The game in Chicago was about as low as we’ve seen in Stan Van Gundy era. Sure, the 5-23 start to the 2014-15 season was bad but expectations weren’t the same. At home against Memphis, a 4-21 combined shooting from Kentavious Caldwell-Pope and Marcus Morris along side a scoring avalanche from Marc Gasol now have the Detroit Pistons at 14-17 with games against the Golden State Warriors and Cleveland Cavaliers on the horizon.
Lets take a look at what went right and the dozens and dozens of wrongs in the Chicago and Memphis losses.
There’s just so much to choose from!
Two common NBA sets ran well by your Pistons:
With a pseudo ram screen, Stanley Johnson sets the play in motion by screening Jon Leuer’s man (Nikola Mirotic) and then moves to the far corner for an outlet. Leuer immediately looks to run and pick and roll with Ish Smith. Mirotic is already trailing the play (due to Johnson’s screen) but does a good job of corralling Smith. However, as Leuer slips, he attracts two Bulls - Cristiano Felicio and Jerian Grant - by the time Mirotic fully recovers to Leuer, Smith has penetrated to the elbow and has the shot or Johnson in the corner:
The bucket trims the second quarter lead to 22.
Below, Marcus Morris receives a double screen from Andre Drummond and Tobias Harris. Ideally, the Pistons are looking for Jimmy Butler to switch off Morris and Taj Gibson obliges. Now, the Pistons have a mismatch with an effective iso player in Morris, a rolling Drummond and a shooter at the top of the key:
This could be ran for Harris, KCP and Jackson in Morris’ place.
If Drummond is not collecting the rebound he should be doing this:
It’s such an easy look that Baynes creates for himself simply by establishing early position.
It’s been hammered down our throats that the Reggie Jackson-Andre Drummond pick and roll will be the staple of the offense but why not more of this:
It’s not against NBA law for Harris, Morris, or KCP to execute the same play. Clearly Jackson’s conditioning is still an issue so why not alleviate some of the play making duties?
In the last High/Low, it was highlighted that Ish Smith is setting screens to put teammates in a position to score. Here is another example:
Not exactly a knock down screen but it gets the job done. Jackson is doing this too so the action must be reinforced by SVG.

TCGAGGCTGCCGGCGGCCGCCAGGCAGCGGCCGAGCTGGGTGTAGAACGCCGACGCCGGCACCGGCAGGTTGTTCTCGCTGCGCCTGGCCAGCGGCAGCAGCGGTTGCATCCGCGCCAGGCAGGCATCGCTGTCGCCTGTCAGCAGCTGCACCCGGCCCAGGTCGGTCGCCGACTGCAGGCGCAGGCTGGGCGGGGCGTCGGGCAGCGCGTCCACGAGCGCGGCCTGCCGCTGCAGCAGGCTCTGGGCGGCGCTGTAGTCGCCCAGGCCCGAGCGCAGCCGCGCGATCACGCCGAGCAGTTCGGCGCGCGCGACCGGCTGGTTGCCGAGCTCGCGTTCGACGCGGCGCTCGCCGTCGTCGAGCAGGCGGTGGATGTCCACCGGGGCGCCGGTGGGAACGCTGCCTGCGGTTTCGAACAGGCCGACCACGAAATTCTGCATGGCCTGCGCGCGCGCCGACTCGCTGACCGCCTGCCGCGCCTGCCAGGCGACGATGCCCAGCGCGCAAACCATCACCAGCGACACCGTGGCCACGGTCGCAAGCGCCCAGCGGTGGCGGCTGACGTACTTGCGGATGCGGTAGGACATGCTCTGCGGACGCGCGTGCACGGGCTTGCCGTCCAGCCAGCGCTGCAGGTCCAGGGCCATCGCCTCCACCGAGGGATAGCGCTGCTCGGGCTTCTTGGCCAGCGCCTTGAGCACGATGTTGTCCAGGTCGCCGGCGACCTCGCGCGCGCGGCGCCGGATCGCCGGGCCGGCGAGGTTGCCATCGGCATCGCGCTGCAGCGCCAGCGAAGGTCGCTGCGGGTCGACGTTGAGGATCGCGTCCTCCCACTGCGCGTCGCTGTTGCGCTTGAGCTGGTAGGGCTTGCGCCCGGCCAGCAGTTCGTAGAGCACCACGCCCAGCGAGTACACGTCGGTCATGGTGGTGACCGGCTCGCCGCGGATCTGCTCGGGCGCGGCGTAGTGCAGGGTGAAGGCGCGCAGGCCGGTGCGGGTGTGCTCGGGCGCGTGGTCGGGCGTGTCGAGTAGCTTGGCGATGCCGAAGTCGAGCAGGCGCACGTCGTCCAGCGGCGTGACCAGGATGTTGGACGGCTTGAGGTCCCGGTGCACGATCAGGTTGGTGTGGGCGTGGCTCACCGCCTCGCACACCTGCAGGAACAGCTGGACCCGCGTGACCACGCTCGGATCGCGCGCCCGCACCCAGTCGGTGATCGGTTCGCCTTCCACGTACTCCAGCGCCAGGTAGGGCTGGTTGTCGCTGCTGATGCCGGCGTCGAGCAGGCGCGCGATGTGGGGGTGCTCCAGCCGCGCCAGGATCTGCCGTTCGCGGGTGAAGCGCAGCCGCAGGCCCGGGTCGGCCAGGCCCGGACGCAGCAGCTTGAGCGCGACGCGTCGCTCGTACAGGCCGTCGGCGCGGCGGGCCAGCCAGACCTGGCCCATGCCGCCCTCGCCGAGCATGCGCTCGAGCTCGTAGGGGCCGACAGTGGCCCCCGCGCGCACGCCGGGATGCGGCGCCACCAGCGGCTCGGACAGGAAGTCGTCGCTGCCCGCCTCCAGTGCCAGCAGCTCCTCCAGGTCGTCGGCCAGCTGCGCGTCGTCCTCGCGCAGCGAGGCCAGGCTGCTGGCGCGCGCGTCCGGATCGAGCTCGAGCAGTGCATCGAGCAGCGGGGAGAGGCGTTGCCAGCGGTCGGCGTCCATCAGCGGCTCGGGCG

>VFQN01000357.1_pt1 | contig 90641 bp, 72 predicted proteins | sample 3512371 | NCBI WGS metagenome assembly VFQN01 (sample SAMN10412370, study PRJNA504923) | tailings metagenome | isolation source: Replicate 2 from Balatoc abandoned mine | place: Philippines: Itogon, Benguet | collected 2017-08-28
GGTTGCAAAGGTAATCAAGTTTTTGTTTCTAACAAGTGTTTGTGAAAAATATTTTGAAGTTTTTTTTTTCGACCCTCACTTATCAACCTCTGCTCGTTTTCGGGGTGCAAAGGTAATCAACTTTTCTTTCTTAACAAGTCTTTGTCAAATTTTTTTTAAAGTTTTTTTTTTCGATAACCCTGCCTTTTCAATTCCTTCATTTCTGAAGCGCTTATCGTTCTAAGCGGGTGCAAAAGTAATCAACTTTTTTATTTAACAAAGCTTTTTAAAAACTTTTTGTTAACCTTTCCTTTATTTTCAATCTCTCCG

On a semi-transition possession, all five Pistons are below the three point line at the time of the pass but unfortunately, all five are ball watching and forget about ole whats-his-face:
Bad pick and roll defense:
First, Leuer neither hedges nor falls back effectively making it easy for Doug McDermott to keep KCP on his hip. Second, Baynes lines up on the wrong side of the screen giving Dwyane Wade a clear avenue.
Here, Tobias Harris sets a moving screen on Reggie Jackson and it goes uncalled! Refs, man.
Drummond with the half-hearted box out and contests Butler drive way late:
I’m not sure why Drummond seems to have the green light to double team as he sees fit. It never ends well. Chicago easily works around it here:
Below, Dre is under the dotted line helping on a top-of-the-key Memphis screen. That gives him zero chance to recover and contest the open three point look:
Marcus Morris’ man scores but it’s Ish Smith’s fault as he offers no help on the back screen:
When SVG was speaking to the horrible offense against Memphis in the post game press conference, possessions like below are probably what he’s referring to:
Jackson’s first pass comes with 14 seconds on the shot clock; the ball stops at Harris who then throws up a contested mid-range. The possession gets bailed out by Drummond’s effort.
Or maybe he was talking about this shot with nine seconds left on the shot clock:
Oh, and watch out for the cutter on the defensive end. Bad sequence for Jackson.
I’d guess a cross court chest pass from the post has about a 50 percent completion rate: